Having just finished the second book in Stephen Donaldson’s ongoing The Chronicles of Thomas Covenant called The Illearth War, I can’t help but be put in the mindset of The Empire Strikes Back. This is in comparison to the strong (underscored three times) The Lord of the Rings feel Lord Foul’s Bane, the first book in the series, exudes. Both Illearth and Empire the middle story in a trilogy (and like Thomas Covenant, Star Wars has since spawned additional trilogies), the outcome is not as cotton-candy as the first in their respective series. As many will agree, this is an advantage, rather than disadvantage.
Having awoken back in the real world at the end of Lord Foul’s Bane, The Illearth War finds Thomas Covenant trying cope with his dreams (as he believes them to be) of the Land and his feelings about reality based on these dreams. With a newfound sense of bravery to behave as normally as possible with leprosy, he sets out into the world beyond his door. But it isn’t long before he’s back in the Land. Forty years having passed compared to his two weeks in the real world, Covenant shakes his head in further disbelief: if ever there was proof it was all a dream, the time disparity is it. Waking up in Revelstone, he learns that a new set of Lords, overseen by the enigmatic Elena, have replaced those who died at the end of Lord Foul’s Bane. Well versed in the wards of magic, the Lords inform him of Foul’s movements in the time that has passed. Somehow making the giants disappear and massing a huge army, the good people of the Land will need to defend themselves sooner rather than later against the looming machinations of Foul.
Donaldson also introduces an important new character in The Illearth War, Hile Troy. Having one day found himself in the Land in the same bewildering fashion as Covenant, Hile, however, immediately accepts the reality of his situation and sets out to help the Lords of Revelstone. Blind but able to see with the help of hurtloam, Hile is a brilliant strategist who proves instrumental in aligning the Lord’s forces against Foul. If Covenant’s adventures in Illearth can be compared to Luke’s in Empire, than Hile’s are certainly comparable to Han Solo’s. Warring directly against Foul with the might of the Lords and Ramen behind him, their fight is at the forefront while Covenant’s, singular in purpose, moves in the background.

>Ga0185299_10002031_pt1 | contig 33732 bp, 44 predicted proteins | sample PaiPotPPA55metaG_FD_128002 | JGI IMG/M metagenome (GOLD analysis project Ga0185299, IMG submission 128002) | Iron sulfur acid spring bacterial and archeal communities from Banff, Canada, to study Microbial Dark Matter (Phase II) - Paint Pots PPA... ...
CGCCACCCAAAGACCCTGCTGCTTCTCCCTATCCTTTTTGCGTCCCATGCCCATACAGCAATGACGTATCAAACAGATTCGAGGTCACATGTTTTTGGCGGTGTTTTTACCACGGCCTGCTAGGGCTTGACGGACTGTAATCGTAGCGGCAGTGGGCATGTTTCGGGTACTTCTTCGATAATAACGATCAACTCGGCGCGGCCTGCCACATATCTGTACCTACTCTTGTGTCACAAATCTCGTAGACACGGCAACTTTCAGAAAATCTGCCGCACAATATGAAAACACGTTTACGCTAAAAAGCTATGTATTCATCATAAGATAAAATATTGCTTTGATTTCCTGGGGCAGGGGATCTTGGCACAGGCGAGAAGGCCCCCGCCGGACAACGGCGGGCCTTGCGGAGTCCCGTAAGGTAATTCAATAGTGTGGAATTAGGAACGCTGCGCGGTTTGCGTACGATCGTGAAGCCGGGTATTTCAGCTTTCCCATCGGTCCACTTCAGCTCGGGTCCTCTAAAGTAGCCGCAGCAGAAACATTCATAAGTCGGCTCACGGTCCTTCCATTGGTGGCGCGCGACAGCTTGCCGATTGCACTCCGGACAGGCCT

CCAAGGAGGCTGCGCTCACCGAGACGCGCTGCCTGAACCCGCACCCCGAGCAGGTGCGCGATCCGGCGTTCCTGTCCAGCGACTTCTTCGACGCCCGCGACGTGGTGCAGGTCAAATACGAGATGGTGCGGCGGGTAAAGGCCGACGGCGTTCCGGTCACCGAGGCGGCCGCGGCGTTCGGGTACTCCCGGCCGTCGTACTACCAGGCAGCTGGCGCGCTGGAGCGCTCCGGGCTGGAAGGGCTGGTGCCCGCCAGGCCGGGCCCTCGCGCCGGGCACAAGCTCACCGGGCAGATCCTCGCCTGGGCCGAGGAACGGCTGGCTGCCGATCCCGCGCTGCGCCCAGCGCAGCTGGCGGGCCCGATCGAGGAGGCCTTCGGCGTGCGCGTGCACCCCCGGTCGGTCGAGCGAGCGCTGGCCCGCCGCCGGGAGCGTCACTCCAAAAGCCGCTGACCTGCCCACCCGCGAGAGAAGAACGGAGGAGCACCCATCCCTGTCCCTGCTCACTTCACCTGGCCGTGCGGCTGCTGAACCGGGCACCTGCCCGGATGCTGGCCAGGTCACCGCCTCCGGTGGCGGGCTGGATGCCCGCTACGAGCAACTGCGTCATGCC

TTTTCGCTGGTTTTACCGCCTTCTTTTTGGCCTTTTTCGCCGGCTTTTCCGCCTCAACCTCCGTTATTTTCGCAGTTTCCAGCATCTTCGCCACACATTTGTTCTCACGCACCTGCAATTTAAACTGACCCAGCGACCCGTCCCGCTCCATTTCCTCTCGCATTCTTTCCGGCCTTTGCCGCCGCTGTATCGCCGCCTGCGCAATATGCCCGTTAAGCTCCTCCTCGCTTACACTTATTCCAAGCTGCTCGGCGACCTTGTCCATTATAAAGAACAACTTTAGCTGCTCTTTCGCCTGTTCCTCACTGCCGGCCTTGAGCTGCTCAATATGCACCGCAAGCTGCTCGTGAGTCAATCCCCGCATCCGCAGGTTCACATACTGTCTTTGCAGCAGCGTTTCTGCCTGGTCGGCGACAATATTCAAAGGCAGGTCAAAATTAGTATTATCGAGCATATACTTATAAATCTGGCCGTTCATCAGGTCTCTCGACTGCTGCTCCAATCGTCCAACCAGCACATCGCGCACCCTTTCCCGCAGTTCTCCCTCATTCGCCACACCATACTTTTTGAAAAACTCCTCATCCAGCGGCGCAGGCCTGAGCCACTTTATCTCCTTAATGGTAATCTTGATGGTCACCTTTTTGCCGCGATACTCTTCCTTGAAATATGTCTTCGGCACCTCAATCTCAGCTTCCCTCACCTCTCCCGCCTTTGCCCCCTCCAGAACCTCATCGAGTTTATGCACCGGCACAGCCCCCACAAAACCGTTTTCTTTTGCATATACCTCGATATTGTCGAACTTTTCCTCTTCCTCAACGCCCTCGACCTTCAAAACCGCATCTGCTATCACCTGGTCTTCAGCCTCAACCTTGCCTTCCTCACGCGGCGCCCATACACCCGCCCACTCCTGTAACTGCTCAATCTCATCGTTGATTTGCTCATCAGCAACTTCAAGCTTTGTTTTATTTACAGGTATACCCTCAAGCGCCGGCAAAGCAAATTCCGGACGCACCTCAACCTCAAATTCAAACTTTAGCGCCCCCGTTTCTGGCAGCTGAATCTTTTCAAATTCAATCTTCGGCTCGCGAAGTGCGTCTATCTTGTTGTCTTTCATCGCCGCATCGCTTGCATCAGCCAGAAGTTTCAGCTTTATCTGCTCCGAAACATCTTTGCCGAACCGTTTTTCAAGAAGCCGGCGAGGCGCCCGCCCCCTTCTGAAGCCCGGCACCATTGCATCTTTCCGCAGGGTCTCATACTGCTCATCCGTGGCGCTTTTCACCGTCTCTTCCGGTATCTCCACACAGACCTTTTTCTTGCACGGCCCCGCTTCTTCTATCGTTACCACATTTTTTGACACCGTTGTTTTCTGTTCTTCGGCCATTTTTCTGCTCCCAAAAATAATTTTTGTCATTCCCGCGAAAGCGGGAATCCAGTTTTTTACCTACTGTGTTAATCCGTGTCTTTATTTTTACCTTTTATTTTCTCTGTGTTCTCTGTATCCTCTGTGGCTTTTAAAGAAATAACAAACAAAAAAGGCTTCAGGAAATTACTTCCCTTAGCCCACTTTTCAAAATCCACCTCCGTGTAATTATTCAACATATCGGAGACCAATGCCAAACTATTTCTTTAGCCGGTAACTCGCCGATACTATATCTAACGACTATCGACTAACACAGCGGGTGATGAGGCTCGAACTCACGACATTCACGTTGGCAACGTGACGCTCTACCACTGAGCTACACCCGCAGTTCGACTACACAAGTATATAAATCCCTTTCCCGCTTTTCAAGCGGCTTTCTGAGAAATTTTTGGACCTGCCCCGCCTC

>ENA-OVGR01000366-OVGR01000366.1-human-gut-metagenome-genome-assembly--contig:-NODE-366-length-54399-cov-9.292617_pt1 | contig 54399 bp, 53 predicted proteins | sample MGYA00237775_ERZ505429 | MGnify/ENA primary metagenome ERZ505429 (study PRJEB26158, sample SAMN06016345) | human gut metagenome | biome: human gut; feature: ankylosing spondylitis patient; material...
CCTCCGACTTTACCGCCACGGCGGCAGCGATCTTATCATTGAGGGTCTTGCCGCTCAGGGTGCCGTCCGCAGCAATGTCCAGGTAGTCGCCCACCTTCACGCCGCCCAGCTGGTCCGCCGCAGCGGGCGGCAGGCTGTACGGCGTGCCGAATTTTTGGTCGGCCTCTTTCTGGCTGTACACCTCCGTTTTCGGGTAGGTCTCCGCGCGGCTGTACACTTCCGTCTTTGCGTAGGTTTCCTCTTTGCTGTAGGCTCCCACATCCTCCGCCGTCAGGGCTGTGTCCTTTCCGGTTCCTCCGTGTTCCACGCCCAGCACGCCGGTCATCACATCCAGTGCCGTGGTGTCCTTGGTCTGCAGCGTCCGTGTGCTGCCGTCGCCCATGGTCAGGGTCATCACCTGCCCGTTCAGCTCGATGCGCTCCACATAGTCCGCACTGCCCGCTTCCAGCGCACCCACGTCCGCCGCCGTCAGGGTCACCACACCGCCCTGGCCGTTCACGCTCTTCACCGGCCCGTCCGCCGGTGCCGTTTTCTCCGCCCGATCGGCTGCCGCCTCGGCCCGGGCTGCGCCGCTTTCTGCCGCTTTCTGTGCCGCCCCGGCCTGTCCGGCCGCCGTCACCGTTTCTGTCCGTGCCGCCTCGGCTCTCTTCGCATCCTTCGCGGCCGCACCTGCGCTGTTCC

In my opinion, The Illearth War is better than the previous novel for a simple reason: where Lord Foul’s Bane followed the standard fantasy quest to the most geometrically perfect T, The Illearth War is quite unpredictable—just like The Empire Strikes Back. Readers who have read the first book approach the second with many natural, pre-conceived notions, but Donaldson maintains suspense throughout by developing the plot in less-than-standard, almost subversive fashion. This undoubtedly improves the quality of the series.
This is not to say that all Illearth’s plot developments are intriguing, however. While the first 100 and the last 150 pages balance pace and description well, the middle section of the novel is plodding, plodding, plodding. Like a messenger arriving at the throne of a foreign king, Donaldson feels the need to go through all the motions of “proper story setup” before getting down to real business. He squeezes every ounce of dialogue and nuance from scenes, and in turn greatly slows the narrative. In this respect, the novel is more classic in feel. It perhaps would have been better to collate the expository moments into a handful of scenes rather than spread them out over every single little teeny tiny tiptoe step of the journey. The middle section is particularly frustrating for its ability to go everywhere but nowhere, the plot drowned in rigid emotion that does not quite fit the lack of tension in the backing story. Like having to go to the grocery store, the seamstress, the laundromat, the gas station, the vet, the post office, etc. etc., etc. before the cinema, Donaldson should have simply driven us to the mall and left us for an ice cream and a touch of window browsing before starting the film.
The Illearth War nevertheless is an improvement upon Lord Foul’s Bane. While readers must deal with prolonged emotional extemporizing in the middle section, the opening and conclusion grab the reader and take the story in unexpected directions—as Lord Foul’s Bane did not. Donaldson’s approach to writing exactly the same as the first novel (he wrote the trilogy in one go), readers who enjoyed the first for style will find no fault in the second. The same quirky naming conventions and fairy-tale-with-gravitas tone pervade the story. An expanding middle entry to a trilogy (like The Empire Strikes Back!), The Illearth War has the series finding its feet and moving with far less stereotypical purpose, Covenant’s plight coming into a stronger light.